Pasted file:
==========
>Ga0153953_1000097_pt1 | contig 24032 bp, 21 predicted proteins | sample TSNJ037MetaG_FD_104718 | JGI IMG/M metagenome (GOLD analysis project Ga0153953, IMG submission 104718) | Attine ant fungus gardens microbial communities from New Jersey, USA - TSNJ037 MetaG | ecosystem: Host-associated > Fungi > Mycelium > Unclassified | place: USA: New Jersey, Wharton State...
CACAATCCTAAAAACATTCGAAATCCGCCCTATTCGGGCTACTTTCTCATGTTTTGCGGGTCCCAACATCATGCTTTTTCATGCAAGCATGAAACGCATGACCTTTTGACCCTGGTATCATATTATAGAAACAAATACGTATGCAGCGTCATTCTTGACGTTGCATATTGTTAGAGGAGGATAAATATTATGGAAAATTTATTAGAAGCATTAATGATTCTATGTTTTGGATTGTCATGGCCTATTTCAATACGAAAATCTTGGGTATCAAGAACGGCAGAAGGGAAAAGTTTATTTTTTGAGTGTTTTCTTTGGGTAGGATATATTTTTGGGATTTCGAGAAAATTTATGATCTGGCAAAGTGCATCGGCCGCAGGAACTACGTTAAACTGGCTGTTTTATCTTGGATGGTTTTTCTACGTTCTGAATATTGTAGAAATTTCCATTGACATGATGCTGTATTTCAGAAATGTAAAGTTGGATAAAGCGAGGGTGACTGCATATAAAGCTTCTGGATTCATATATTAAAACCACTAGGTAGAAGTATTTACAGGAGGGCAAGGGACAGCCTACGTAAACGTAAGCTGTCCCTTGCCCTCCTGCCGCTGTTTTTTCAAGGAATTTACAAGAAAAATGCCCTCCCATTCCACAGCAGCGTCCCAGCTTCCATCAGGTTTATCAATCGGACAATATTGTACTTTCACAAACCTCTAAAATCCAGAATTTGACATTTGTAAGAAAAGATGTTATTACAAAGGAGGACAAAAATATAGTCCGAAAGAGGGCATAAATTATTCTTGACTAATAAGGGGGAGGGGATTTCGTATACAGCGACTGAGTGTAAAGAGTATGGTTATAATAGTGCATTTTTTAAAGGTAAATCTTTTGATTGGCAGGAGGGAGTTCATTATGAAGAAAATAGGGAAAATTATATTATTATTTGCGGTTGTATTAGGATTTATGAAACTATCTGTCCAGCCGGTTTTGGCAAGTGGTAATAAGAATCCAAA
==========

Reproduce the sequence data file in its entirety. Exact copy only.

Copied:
>Ga0153953_1000097_pt1 | contig 24032 bp, 21 predicted proteins | sample TSNJ037MetaG_FD_104718 | JGI IMG/M metagenome (GOLD analysis project Ga0153953, IMG submission 104718) | Attine ant fungus gardens microbial communities from New Jersey, USA - TSNJ037 MetaG | ecosystem: Host-associated > Fungi > Mycelium > Unclassified | place: USA: New Jersey, Wharton State...
CACAATCCTAAAAACATTCGAAATCCGCCCTATTCGGGCTACTTTCTCATGTTTTGCGGGTCCCAACATCATGCTTTTTCATGCAAGCATGAAACGCATGACCTTTTGACCCTGGTATCATATTATAGAAACAAATACGTATGCAGCGTCATTCTTGACGTTGCATATTGTTAGAGGAGGATAAATATTATGGAAAATTTATTAGAAGCATTAATGATTCTATGTTTTGGATTGTCATGGCCTATTTCAATACGAAAATCTTGGGTATCAAGAACGGCAGAAGGGAAAAGTTTATTTTTTGAGTGTTTTCTTTGGGTAGGATATATTTTTGGGATTTCGAGAAAATTTATGATCTGGCAAAGTGCATCGGCCGCAGGAACTACGTTAAACTGGCTGTTTTATCTTGGATGGTTTTTCTACGTTCTGAATATTGTAGAAATTTCCATTGACATGATGCTGTATTTCAGAAATGTAAAGTTGGATAAAGCGAGGGTGACTGCATATAAAGCTTCTGGATTCATATATTAAAACCACTAGGTAGAAGTATTTACAGGAGGGCAAGGGACAGCCTACGTAAACGTAAGCTGTCCCTTGCCCTCCTGCCGCTGTTTTTTCAAGGAATTTACAAGAAAAATGCCCTCCCATTCCACAGCAGCGTCCCAGCTTCCATCAGGTTTATCAATCGGACAATATTGTACTTTCACAAACCTCTAAAATCCAGAATTTGACATTTGTAAGAAAAGATGTTATTACAAAGGAGGACAAAAATATAGTCCGAAAGAGGGCATAAATTATTCTTGACTAATAAGGGGGAGGGGATTTCGTATACAGCGACTGAGTGTAAAGAGTATGGTTATAATAGTGCATTTTTTAAAGGTAAATCTTTTGATTGGCAGGAGGGAGTTCATTATGAAGAAAATAGGGAAAATTATATTATTATTTGCGGTTGTATTAGGATTTATGAAACTATCTGTCCAGCCGGTTTTGGCAAGTGGTAATAAGAATCCAAA